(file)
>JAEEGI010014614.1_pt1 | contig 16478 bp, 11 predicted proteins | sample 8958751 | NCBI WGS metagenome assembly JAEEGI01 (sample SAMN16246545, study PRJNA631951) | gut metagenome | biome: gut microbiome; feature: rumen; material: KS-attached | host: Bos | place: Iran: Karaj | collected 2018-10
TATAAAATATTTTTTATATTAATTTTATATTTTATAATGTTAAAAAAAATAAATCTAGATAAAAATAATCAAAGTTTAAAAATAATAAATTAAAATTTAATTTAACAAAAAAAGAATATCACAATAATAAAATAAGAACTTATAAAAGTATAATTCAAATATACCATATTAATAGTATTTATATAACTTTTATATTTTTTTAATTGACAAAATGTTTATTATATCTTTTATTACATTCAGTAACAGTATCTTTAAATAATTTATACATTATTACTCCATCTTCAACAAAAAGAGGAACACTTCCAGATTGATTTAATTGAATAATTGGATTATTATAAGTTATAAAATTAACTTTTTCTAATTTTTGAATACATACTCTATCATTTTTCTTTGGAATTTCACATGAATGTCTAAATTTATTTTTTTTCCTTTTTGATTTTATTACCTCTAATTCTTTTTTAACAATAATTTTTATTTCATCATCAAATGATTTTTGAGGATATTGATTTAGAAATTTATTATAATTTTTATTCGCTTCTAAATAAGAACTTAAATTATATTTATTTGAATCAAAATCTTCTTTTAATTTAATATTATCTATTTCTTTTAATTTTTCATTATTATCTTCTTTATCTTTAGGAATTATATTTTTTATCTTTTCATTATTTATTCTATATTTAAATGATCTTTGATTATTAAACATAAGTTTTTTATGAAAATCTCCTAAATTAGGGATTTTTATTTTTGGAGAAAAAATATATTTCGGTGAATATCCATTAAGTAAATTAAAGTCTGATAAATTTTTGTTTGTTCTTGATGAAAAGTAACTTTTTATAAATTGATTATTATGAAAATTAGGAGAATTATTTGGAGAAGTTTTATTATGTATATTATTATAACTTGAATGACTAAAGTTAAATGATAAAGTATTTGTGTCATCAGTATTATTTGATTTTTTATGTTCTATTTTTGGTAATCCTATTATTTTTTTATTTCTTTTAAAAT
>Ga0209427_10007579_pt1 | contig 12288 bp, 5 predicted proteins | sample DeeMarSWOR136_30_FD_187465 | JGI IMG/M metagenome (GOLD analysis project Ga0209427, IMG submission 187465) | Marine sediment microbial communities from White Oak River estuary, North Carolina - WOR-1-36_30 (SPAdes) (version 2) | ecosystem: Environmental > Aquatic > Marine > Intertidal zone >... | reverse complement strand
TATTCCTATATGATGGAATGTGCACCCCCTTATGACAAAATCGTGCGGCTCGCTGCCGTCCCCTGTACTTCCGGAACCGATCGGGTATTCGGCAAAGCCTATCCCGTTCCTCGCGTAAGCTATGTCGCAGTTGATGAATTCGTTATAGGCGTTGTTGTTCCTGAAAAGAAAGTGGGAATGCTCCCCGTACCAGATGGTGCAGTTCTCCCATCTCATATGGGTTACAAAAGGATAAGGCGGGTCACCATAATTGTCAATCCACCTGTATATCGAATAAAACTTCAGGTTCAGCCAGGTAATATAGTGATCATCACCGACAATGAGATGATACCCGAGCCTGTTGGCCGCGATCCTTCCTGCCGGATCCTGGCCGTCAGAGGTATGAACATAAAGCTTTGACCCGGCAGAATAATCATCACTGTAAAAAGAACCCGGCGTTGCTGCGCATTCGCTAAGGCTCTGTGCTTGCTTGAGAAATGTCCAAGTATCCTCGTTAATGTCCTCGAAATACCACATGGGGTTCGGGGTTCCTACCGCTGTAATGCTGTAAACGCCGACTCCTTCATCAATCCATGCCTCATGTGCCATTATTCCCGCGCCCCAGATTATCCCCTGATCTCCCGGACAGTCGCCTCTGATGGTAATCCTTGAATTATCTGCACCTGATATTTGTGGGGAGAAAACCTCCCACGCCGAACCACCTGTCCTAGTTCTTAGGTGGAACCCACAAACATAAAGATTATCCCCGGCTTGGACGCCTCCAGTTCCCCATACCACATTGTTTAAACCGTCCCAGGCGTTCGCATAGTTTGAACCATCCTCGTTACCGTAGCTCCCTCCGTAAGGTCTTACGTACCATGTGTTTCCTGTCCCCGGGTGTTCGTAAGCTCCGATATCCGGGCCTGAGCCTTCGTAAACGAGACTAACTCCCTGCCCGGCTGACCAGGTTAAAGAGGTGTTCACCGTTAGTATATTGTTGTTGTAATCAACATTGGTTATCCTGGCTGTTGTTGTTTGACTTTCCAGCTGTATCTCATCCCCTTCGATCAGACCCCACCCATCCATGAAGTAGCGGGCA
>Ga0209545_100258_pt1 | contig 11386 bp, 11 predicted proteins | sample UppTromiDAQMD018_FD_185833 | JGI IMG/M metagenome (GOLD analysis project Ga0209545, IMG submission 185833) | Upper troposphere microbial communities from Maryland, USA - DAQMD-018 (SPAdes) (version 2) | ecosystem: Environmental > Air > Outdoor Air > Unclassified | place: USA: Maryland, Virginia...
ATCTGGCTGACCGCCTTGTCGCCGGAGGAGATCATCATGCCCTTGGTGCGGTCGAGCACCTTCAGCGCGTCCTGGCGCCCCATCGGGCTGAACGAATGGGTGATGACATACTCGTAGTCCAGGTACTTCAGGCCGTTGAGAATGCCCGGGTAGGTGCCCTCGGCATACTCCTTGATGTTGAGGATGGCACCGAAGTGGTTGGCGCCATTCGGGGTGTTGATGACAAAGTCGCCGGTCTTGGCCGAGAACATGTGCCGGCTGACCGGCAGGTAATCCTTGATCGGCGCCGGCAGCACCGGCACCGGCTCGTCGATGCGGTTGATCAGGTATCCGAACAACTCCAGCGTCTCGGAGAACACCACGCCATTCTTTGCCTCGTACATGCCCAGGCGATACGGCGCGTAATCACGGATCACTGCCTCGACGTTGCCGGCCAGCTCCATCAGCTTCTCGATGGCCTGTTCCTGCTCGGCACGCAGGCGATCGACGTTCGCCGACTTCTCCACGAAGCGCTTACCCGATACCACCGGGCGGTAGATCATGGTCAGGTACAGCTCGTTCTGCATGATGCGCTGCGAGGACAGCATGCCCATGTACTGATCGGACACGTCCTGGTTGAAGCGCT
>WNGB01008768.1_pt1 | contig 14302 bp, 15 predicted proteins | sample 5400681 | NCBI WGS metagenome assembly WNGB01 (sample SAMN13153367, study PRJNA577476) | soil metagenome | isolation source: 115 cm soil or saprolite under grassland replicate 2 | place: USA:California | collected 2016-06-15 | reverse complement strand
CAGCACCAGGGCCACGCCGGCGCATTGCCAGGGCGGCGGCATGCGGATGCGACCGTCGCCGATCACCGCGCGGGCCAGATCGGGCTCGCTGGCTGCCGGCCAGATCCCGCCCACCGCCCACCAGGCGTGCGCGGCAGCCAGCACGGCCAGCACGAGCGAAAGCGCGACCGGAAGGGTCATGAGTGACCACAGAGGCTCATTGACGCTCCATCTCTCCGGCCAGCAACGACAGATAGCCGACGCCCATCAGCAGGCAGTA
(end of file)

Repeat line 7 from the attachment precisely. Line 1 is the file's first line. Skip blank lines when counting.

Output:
>WNGB01008768.1_pt1 | contig 14302 bp, 15 predicted proteins | sample 5400681 | NCBI WGS metagenome assembly WNGB01 (sample SAMN13153367, study PRJNA577476) | soil metagenome | isolation source: 115 cm soil or saprolite under grassland replicate 2 | place: USA:California | collected 2016-06-15 | reverse complement strand